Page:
Here are some tips on how and where you can reuse water in your homes.
There are numerous ways to make your water go further these days. One easy but often overlooked method to cut your water bill is to use your water twice. Unlike electricity, water can be reused over and over again.
Installing a greywater system is one way to stretch your gallons. These simple systems take the water you use in your bathroom faucets and laundry and send it to your yard. The water is used in both your house and yard, but you are only billed for it once!
Greywater is bathroom sink, showers, tubs and clothes washer water as opposed to kitchen sink and toilet water, which is often referred to as black water. Greywater systems can in a lot of cases be easily retrofitted to intercept a few of these water sources and reused.
In New Mexico and Arizona, installing a greywater system does not require a permit for private residential greywater systems that discharge less than 250 gallons per day for use onsite for gardening, composting or landscaping irrigation. There are a few important restrictions: it can not be stored for more than 24 hours; it should not be used in above ground spray irrigation systems; and does not contain hazardous chemicals derived from activities such as cleaning car parts, washing greasy or oily rags or disposing of waste solutions from home photo labs or other home occupational activities.
Another unique approach is to reuse your bathroom faucet water to flush your toilet. These simple faucet to toilet water reuse systems store the water you use to wash your hands in the bathroom and send it to the toilet tank instead of down the drain. Now when you flush, you aren’t pouring fresh, clean, expensive drinking water down your toilet. Once installed these systems are totally invisible and save water everytime you flush.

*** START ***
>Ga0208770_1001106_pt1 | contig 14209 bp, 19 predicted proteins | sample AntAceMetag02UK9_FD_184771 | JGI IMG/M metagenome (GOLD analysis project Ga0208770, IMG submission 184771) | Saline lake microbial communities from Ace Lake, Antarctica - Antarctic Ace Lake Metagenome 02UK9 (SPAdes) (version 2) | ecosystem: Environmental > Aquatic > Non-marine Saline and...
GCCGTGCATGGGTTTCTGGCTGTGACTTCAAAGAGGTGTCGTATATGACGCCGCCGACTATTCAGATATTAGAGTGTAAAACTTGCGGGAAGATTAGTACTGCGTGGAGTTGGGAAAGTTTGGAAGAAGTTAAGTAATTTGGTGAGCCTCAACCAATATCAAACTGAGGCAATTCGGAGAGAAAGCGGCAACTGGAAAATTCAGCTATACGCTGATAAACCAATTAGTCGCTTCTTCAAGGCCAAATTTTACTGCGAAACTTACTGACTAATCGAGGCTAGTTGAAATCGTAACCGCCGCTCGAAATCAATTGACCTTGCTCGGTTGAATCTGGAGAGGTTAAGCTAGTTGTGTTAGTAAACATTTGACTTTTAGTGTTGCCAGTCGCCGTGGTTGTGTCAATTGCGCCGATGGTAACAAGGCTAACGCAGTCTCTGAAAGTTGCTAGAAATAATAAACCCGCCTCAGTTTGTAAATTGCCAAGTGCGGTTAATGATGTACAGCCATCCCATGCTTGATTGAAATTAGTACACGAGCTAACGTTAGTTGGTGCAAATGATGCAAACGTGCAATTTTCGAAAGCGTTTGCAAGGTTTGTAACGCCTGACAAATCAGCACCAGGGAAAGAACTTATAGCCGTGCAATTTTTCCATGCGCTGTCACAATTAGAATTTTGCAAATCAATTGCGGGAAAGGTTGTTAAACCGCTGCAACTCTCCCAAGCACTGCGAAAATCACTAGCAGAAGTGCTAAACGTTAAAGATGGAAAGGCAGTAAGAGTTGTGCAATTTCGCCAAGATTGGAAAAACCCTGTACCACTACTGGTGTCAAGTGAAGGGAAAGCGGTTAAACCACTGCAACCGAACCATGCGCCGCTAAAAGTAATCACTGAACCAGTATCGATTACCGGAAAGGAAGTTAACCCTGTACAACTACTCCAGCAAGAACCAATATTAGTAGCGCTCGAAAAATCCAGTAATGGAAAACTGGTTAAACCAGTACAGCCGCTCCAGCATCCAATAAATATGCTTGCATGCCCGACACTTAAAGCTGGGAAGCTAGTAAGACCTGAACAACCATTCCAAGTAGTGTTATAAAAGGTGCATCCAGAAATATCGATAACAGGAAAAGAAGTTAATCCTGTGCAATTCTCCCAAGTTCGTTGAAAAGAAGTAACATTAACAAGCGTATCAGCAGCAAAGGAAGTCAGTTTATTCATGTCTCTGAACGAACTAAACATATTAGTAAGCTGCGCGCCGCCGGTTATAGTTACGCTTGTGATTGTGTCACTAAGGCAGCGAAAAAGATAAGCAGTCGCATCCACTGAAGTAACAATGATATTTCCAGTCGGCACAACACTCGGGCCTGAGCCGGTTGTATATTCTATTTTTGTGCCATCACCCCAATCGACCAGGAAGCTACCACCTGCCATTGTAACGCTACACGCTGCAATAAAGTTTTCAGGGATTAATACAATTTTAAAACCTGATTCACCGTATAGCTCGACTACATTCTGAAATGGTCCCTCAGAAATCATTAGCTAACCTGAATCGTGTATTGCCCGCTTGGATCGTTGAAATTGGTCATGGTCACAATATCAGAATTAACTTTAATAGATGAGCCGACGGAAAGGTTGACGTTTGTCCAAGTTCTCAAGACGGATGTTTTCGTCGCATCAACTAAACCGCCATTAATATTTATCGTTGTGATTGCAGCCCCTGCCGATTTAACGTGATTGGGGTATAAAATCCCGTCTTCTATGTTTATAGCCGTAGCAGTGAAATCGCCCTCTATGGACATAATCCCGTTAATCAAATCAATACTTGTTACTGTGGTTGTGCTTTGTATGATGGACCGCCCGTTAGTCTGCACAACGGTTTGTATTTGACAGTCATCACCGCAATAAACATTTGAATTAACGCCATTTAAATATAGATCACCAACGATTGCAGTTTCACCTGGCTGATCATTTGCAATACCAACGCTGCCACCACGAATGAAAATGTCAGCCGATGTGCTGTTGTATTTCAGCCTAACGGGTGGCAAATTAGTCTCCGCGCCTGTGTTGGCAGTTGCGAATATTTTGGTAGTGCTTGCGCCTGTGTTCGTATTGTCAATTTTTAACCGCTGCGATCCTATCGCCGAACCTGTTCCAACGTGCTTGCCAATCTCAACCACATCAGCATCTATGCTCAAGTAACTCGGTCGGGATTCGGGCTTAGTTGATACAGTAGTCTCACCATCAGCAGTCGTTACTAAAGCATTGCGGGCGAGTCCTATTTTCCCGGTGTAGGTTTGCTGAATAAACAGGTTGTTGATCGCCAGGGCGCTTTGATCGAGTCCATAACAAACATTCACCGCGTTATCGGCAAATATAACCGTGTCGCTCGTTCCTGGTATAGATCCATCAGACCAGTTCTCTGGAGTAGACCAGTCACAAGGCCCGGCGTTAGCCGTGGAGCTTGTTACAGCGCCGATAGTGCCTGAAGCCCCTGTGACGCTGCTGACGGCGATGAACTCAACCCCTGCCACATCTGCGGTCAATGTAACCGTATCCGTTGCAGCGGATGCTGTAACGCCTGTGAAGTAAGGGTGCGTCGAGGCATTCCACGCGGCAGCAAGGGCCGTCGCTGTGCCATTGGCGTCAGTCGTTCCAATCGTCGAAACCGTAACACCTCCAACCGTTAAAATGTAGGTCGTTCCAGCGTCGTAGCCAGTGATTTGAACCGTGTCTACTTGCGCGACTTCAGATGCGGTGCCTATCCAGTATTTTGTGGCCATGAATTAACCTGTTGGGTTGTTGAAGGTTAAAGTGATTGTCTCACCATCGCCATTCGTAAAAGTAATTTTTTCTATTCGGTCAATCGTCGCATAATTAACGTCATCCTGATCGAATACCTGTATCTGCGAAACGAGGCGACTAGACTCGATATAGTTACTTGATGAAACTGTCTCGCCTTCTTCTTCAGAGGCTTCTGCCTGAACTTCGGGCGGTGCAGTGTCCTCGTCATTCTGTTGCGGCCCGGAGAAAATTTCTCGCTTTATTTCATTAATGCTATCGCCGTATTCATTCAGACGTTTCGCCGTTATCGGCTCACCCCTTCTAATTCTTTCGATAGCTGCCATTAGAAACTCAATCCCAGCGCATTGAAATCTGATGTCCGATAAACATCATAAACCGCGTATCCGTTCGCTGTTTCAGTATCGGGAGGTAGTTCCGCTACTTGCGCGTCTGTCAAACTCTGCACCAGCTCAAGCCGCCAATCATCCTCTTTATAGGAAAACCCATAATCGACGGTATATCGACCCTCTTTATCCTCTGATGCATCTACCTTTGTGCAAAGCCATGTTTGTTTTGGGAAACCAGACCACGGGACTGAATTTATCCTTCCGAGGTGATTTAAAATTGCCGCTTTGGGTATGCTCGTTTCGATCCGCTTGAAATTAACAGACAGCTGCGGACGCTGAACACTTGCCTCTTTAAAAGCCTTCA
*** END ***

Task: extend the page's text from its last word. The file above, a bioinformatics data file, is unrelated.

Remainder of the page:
For those of you with water filtration systems that require a backwash, such as ultra-filtration or reverse osmosis systems, you can plumb the backwash so that the water goes to the landscape instead of down the drain. I often see systems in our area that purify well water and then send the backwash straight to the septic system. Arguably this may be considered using it twice; however, most septic systems are plumbed to drain far away from the house and not in an area where landscaping is either sought or required.
Another approach for these systems is to plumb the backwash to a rainwater tank as opposed to the septic system. Most rainwater catchment systems can handle water with some amount of fine particulates. Irrigation systems the typical use of rainwater always have a screen filter to remove large particulates.
There are many ways to save water. Conserving is one and reusing it is another. Given that we live in an area prone to drought, it just makes sense to save every way we can and using water twice is one great way to stretch this precious resource even further.